For institutions/organizations proposing multiple PDs/PIs, visit the Multiple Program Director/Principal Investigator Policy and submission details in the Senior/Key Person Profile (Expanded) Component of the SF424 (R&R) Application Guide.
The NIH will not accept duplicate or highly overlapping applications under review at the same time. This means that the NIH will not accept:
Buttons to access the online ASSIST system or to download application forms are available in Part 1 of this FOA. See your administrative office for instructions if you plan to use an institutional system-to-system solution.
For information on Application Submission and Receipt, visit Frequently Asked Questions – Application Guide, Electronic Submission of Grant Applications.
Although a letter of intent is not required, is not binding, and does not enter into the review of a subsequent application, the information that it contains allows IC staff to estimate the potential review workload and plan the review.
By the date listed in Part 1. Overview Information, prospective applicants are asked to submit a letter of intent that includes the following information:
The letter of intent should be sent to:
Judy Mietz, Ph.D.
All instructions in the SF424 (R&R) Application Guide must be followed.
Specific Aims: Include the specific aims of the Research Project and provide a rationale and description of how it fits into organizing framework of the PI-DDN. Describe how the current concepts, methods, and/or technologies in pediatric immunotherapy will be changed if the Specific Aims are achieved.
Research Strategy: Describe the research strategy using the standard sub-sections of Research Strategy (Significance, Innovation, and Approach) defined in the SF424 Application Guide with additional guidance as defined below. Identify clearly any innovative biological concepts that are proposed to be explored as a potential basis for novel immunotherapeutic strategies for childhood cancers. In addition to standard elements, address the following:
The following modifications also apply:
Addressing the Cancer Moonshot Open Access and Data Sharing Policy: Utilizing the provision outlined in the 21st Century Cures Act, NCI has established a data sharing policy for projects that are funded as part of the Beau Biden Cancer MoonshotSM Initiative that requires applicants to submit a Public Access and Data Sharing Plan that: (1) describes their proposed process for making resulting Publications and to the extent possible, the Underlying Primary Data immediately and broadly available to the public upon publication; and (2) if applicable, provides a justification to NCI if such sharing is not possible. NCI will give competitive preference and funding priority to applications that comply with the strategy described here. The data sharing plan will become a term and condition of award.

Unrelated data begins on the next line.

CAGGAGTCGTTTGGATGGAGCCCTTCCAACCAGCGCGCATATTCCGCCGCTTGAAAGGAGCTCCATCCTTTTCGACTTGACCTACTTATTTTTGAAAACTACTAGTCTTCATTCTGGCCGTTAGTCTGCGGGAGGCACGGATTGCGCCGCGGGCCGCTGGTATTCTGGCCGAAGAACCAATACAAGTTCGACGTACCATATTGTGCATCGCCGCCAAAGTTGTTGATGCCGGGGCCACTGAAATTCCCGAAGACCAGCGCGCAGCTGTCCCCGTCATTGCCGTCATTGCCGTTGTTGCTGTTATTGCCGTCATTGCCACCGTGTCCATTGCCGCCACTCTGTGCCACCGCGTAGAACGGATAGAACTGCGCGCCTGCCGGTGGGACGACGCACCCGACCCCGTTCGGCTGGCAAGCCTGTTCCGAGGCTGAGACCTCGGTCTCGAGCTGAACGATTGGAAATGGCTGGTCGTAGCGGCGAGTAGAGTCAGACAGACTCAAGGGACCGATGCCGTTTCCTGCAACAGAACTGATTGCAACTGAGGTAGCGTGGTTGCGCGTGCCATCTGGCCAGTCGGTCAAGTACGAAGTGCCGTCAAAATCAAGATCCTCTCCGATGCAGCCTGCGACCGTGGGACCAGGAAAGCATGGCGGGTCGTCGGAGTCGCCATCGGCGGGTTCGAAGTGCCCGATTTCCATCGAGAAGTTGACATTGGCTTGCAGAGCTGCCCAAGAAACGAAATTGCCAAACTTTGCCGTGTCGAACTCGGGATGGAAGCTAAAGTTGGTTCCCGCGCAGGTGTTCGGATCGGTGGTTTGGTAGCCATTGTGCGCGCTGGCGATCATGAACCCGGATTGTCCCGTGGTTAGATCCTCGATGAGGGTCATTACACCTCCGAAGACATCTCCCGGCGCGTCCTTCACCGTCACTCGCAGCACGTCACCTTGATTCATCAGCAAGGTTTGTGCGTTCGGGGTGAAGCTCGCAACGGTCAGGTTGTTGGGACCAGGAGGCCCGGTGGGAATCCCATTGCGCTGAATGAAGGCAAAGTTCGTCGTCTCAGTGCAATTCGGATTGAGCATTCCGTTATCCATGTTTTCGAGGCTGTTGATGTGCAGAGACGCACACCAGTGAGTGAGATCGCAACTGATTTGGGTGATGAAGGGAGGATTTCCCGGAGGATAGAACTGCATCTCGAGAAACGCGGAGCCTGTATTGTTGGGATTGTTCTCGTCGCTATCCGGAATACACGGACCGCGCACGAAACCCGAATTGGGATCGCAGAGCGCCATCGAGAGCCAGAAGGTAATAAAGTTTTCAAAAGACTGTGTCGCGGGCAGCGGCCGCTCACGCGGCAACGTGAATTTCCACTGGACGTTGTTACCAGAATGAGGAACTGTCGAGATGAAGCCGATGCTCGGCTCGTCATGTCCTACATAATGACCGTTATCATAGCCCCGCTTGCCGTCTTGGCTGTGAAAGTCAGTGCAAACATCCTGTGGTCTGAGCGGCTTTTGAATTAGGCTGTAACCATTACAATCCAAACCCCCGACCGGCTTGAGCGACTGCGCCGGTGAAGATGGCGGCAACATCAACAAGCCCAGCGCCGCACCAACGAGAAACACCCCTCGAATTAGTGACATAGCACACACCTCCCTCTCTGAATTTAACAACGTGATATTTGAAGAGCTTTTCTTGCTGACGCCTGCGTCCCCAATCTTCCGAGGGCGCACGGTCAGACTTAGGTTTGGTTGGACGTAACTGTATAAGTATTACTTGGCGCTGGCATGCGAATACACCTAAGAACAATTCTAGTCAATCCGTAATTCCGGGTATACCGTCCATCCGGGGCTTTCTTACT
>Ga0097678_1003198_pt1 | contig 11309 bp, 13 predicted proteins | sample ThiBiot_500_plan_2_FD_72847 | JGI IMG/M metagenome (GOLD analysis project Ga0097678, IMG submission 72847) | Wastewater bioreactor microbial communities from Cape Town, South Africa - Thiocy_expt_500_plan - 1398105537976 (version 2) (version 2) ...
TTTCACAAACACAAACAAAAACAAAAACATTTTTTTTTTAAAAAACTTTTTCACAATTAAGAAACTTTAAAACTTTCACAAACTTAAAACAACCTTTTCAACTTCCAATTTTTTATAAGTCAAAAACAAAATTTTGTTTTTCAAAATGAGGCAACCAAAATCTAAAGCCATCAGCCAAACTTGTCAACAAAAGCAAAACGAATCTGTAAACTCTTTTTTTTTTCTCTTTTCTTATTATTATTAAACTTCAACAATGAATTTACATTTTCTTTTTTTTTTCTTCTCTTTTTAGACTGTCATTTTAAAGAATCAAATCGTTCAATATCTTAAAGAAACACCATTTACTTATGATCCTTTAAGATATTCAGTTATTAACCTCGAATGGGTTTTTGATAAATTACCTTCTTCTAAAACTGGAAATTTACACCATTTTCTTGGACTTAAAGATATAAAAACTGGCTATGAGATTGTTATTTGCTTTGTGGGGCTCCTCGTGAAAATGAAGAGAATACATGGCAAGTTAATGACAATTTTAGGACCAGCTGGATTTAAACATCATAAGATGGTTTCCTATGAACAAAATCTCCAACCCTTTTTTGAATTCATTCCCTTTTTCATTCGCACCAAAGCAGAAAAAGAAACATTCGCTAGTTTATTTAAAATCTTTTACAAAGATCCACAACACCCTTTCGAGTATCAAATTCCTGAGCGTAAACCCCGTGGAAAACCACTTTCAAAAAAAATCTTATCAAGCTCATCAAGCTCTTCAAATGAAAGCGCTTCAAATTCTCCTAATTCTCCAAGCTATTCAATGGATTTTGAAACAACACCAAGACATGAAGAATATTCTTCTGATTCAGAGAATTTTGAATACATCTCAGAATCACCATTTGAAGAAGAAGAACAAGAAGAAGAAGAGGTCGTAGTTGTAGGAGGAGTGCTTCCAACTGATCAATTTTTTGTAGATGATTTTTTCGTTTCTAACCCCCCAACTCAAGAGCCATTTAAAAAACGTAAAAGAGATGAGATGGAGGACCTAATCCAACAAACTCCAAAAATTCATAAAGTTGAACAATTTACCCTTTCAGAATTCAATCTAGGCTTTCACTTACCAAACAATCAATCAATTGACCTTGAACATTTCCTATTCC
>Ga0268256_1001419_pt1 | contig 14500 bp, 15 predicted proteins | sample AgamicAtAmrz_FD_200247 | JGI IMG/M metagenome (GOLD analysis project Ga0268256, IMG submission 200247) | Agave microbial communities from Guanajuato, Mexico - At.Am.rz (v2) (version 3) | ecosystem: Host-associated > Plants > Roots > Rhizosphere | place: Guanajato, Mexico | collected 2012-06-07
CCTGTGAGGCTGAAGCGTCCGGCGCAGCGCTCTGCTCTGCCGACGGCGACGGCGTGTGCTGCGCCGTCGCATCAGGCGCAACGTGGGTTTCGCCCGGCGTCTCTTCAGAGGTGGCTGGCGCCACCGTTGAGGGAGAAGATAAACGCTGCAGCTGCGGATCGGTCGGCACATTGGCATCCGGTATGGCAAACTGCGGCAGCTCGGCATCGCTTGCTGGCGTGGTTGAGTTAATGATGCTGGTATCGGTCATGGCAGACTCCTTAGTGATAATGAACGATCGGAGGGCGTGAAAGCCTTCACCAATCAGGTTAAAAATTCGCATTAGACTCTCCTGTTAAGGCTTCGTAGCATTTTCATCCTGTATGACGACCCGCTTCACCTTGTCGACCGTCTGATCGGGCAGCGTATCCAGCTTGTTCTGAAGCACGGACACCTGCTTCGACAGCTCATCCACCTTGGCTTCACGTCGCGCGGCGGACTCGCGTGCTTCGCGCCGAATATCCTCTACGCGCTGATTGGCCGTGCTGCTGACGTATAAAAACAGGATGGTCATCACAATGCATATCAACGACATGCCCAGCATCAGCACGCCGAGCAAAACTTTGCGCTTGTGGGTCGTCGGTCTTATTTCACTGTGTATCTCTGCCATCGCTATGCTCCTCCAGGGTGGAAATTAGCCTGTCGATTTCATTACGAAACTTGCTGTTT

If you answered “Yes” to the question “Are Human Subjects Involved?” on the R&R Other Project Information form, you must include at least one human subjects study record using the Study Record: PHS Human Subjects and Clinical Trials Information form or Delayed Onset Study record.
Study Record: PHS Human Subjects and Clinical Trials Information
All instructions in the SF424 (R&R) Application Guide must be followed.
All instructions in the SF424 (R&R) Application Guide must be followed.
See Part 1. Section III.1 for information regarding the requirement for obtaining a unique entity identifier and for completing and maintaining active registrations in System for Award Management (SAM), NATO Commercial and Government Entity (NCAGE) Code (if applicable), eRA Commons, and Grants.gov
Part I. Overview Information contains information about Key Dates and times. Applicants are encouraged to submit applications before the due date to ensure they have time to make any application corrections that might be necessary for successful submission. When a submission date falls on a weekend or Federal holiday , the application deadline is automatically extended to the next business day.
Organizations must submit applications to Grants.gov (the online portal to find and apply for grants across all Federal agencies). Applicants must then complete the submission process by tracking the status of the application in the eRA Commons, NIH’s electronic system for grants administration. NIH and Grants.gov systems check the application against many of the application instructions upon submission. Errors must be corrected and a changed/corrected application must be submitted to Grants.gov on or before the application due date and time. If a Changed/Corrected application is submitted after the deadline, the application will be considered late. Applications that miss the due date and time are subjected to the NIH Policy on Late Application Submission.